Computational science is the field of study concerned with constructing mathematical models and numerical techniques that represent scientific, social scientific or engineering problems and employing these models on computers, or clusters of computers to analyze, explore or solve these models. Numerical simulation enables the study of complex phenomena that would be too expensive or dangerous to study by direct experimentation. The quest for ever higher levels of detail and realism in such simulations requires enormous computational capacity, and has provided the impetus for breakthroughs in computer algorithms and architectures.
Among the high-performance computing systems, HPC clusters have become the preferred solution as they provide an efficient performance compute solution based on industry-standard hardware connected by a high-speed network. The main benefits of clusters are affordability, flexibility and availability. While the HPC cluster architecture is being used by the majority of HPC systems today (for example, more than 80% of the TOP500 supercomputer list is listed as clusters), very large-scale systems tend to use proprietary solutions. Historically, proprietary solutions were necessary to provide low-latency, high bandwidth and high reliability to enable scaling to tens and hundreds-of-thousands of CPUs. Today, commodity-based clusters provide a low-latency and high bandwidth solution, in addition to advanced scalability and reliability capabilities, delivering the solution requirements for the world’s largest supercomputers.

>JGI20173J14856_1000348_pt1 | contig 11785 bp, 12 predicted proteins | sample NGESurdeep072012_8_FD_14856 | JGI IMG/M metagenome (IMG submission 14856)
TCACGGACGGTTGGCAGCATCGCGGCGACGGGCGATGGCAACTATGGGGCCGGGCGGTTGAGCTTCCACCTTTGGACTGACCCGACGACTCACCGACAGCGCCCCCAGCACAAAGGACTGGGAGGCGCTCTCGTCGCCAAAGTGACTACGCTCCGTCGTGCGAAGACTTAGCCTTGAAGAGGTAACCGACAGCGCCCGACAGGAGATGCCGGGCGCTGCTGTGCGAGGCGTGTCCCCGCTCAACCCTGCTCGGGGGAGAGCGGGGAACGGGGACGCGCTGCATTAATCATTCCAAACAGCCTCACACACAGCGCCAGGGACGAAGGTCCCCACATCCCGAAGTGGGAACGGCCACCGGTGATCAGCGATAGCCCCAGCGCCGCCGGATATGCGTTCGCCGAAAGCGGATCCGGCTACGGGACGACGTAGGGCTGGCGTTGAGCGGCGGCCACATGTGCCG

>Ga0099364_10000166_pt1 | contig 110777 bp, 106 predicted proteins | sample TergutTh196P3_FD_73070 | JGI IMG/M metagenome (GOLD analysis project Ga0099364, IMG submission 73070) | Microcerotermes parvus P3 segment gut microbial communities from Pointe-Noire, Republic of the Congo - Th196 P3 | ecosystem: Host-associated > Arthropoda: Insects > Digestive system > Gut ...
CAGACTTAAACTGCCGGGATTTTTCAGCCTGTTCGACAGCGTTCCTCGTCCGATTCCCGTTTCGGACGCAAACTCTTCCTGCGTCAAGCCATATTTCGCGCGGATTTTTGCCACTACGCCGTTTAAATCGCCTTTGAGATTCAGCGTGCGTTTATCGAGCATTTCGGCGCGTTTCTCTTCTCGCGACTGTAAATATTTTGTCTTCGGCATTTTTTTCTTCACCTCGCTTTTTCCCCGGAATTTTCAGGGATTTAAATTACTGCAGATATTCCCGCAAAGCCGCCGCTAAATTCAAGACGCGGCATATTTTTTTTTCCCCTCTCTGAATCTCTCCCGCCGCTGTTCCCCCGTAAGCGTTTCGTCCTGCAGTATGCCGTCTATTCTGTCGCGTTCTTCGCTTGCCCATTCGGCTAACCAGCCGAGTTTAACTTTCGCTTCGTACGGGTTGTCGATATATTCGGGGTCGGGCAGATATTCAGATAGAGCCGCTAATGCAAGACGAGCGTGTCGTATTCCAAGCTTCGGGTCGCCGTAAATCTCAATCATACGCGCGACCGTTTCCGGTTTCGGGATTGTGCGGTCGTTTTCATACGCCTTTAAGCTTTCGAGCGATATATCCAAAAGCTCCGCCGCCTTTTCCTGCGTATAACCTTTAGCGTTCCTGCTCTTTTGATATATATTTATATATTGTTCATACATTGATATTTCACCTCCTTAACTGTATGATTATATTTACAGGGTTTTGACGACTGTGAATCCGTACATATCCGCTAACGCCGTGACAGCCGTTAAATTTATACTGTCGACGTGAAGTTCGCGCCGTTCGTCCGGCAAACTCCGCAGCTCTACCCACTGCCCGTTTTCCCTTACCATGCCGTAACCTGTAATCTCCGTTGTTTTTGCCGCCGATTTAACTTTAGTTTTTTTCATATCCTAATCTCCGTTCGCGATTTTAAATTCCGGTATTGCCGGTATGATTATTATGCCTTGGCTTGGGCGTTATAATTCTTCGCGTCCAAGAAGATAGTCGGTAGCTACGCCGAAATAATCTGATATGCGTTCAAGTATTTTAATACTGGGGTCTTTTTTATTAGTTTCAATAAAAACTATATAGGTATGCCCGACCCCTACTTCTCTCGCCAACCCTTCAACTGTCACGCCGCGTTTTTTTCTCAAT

The HPC|Scale working group mission is to explore the capabilities of upcoming advanced clustering technology to be utilized by HPC commodity clusters to replace expensive, non-flexible proprietary systems and provide a better solution for future, large-scale HPC systems.